5 films not to be missed at the Cannes 1939 Festival, in Orléans, from 12 to 17 November

5 films not to be missed at the Cannes 1939 Festival, in Orléans, from 12 to 17 November

Because James Stewart will always have more class than Ryan Gosling, that a certain modern cinema has pumped everything on The Wizard of Oz or that watching a film in streaming is like preferring frozen meals at Alain's table Gérard ... The Cannes 1939 Festival in Orléans is held from 12 to 17 November. Films not to be missed under any pretext.

There was a time that the under 80s could not know. 1939, at the beginning of the war but far from the battlefields, is preparing the first & nbsp; edition of the Cannes Festival under the spotlights, rhinestones and glitter.

At the end of August in the south of France, preparations are completed. Just a stone's throw from the red carpet already rolled out, a star filled with all the Hollywood caviar is already waiting to pour out its share of stars and starlets ready to be machine-gunned under the flashes of the photographers.

But now Adolf Hitler & nbsp; decides to spoil the party by invading Poland. The malpoli then bursts the screen on the international scene and it is panic on board. The first edition of the Festival is canceled. It was not until 7 years ago, in 1946, that the cinematographic event finally took off.

Previously selected but deprived of the Cannes screen, the 1939 films will not be forgotten. Others, yes. & Nbsp; 80 years later, & nbsp; The Cannes 1939 Festival in Orléans, which is held from 12 to 17 November, initiated by the Orléanais association Jean Zay, again puts part of this selection on the in the spotlight. & nbsp;

Among the 30 films in competition, some have become classics, others real nuggets are still waiting for their heyday in dark cupboards. A selection to which is grafted other & nbsp; still films, which will be screened out of competition or in the selection "looks at history".

If you had to watch 5 films among the 55 & nbsp; screened both at the Orléans theater and at the Carmes cinema, here are the ones for which we would not hesitate for a second.

A masterpiece among others by Howard Hawks, the film is a tribute to the airmail in South America in the style of a Night flight by Saint-Exupéry. Cary Grant & nbsp; has to manage & nbsp; at the same time his fleet, sort of Mexican army, and the fabulous Rita Hayworth, fell in love at the first glance of the man with the skewer. An in camera lined with improbable flight scenes using model aircraft. The film will reap two Oscar nominations. & Nbsp;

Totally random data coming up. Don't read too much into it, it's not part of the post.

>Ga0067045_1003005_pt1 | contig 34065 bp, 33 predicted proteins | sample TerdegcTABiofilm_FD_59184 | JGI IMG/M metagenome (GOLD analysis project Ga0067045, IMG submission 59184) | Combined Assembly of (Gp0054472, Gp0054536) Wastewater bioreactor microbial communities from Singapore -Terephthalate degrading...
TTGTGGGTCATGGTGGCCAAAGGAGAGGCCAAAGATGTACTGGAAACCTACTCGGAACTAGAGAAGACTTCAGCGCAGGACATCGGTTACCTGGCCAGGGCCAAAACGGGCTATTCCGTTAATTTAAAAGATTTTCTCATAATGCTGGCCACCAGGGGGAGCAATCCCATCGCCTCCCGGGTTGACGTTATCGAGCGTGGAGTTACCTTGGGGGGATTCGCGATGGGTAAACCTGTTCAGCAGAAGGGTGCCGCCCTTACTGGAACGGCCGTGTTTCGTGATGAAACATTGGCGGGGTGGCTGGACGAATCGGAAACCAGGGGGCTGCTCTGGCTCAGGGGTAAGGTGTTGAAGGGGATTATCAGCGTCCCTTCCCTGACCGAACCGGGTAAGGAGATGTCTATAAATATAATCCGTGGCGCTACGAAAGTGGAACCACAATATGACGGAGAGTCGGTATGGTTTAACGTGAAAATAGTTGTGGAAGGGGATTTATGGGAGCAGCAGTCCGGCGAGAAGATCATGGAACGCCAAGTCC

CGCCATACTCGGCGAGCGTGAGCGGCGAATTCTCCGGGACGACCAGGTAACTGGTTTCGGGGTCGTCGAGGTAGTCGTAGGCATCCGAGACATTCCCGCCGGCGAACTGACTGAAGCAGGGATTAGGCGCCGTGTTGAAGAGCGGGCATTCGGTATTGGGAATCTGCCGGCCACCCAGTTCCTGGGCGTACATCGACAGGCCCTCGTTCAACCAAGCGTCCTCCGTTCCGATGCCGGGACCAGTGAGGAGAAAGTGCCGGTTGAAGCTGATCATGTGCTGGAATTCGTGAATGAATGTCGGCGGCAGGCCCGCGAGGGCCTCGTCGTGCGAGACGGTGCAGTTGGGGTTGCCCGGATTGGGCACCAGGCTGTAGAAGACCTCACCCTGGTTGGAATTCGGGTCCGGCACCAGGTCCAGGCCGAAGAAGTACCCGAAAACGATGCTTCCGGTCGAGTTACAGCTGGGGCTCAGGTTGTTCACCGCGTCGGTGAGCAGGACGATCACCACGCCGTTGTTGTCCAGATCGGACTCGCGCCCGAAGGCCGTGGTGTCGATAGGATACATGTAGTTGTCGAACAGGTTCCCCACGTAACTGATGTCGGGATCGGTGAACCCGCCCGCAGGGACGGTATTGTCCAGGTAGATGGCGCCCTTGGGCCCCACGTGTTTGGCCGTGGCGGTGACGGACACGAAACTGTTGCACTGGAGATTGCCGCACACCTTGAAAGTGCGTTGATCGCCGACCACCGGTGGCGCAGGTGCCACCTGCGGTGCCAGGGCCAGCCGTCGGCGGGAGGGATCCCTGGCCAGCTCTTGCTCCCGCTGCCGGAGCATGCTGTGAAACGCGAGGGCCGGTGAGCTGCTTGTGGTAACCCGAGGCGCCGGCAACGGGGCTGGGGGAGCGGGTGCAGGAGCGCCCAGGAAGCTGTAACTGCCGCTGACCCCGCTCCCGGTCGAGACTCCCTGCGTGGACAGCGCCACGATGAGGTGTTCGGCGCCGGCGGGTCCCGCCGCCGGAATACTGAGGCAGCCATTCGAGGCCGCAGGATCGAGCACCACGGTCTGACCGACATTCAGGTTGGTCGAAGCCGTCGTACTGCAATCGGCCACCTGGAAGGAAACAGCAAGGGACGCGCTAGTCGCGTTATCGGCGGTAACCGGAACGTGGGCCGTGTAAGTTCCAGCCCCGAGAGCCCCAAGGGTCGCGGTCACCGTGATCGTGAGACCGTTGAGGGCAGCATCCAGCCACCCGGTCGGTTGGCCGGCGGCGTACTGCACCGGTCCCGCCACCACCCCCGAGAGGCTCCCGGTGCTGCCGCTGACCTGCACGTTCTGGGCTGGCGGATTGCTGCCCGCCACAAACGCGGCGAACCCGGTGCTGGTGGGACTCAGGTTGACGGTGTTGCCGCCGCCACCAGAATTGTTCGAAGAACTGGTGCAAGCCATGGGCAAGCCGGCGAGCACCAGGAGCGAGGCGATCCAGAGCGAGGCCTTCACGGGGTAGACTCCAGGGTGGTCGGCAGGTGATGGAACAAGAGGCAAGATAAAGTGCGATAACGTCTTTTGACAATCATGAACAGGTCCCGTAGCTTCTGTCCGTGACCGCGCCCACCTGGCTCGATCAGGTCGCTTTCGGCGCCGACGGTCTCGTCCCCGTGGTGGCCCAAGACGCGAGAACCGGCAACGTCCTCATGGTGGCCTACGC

Another unrivaled actor, James Stewart & nbsp; and his supple figure reflect the features of Jefferson Smith, a young politician entering the American upper house. The film defends a certain candor in the face of the contempt and cynicism of crooked politicians. A feature film with the theme of obvious modernity.

Considered by many critics as the most important film of all time, The Rule of the Game is a film of study on the relationships of the bourgeois class and that of the servants, but not only. Borrowing in faith from naturalism or commedia dell'arte, the masterpiece has nevertheless been criticized at its release. Note: the scenes with the Sologne setting were filmed in March-April 1939 at the Château de la Ferté-Saint-Aubin, dating from the 17th century.

A children's story, but not only, the story of Dorothy, & # 39; Hunk the Scarecrow or Zeke the Lion & # 39; must also be seen as a metaphor for the Great Depression that had hit the United States a decade earlier. Without the Wizard of Oz, no Star Wars saga. The film was recently considered one of the most influential in the history of cinema.

These two new Luxembourg short films have been renovated for the occasion. "We were contacted without even requesting it," explains François Caspar of the organization. "The films have been reconditioned and translated for this event."

So of course, many of them are available on more or less legal download sites. & Nbsp; Remember, however, that the world of moviegoers falls into two categories: those who have seen masterpieces on a large scale screen in dark room, and the others ...

Ticketing. Access within the limit of available places. Excluding previews and special screenings at Les Carmes cinema. Ticket for the session from 5 to 7 euros. Day pass, evening pass, weekend pass or festival pass from 17 to 49 euros. A ticket office available for sessions unique to Les Carmes cinemas or online at festivalcannes1939.com and FNAC, Leclerc, Carrefour or Auchan points of sale for the various passes.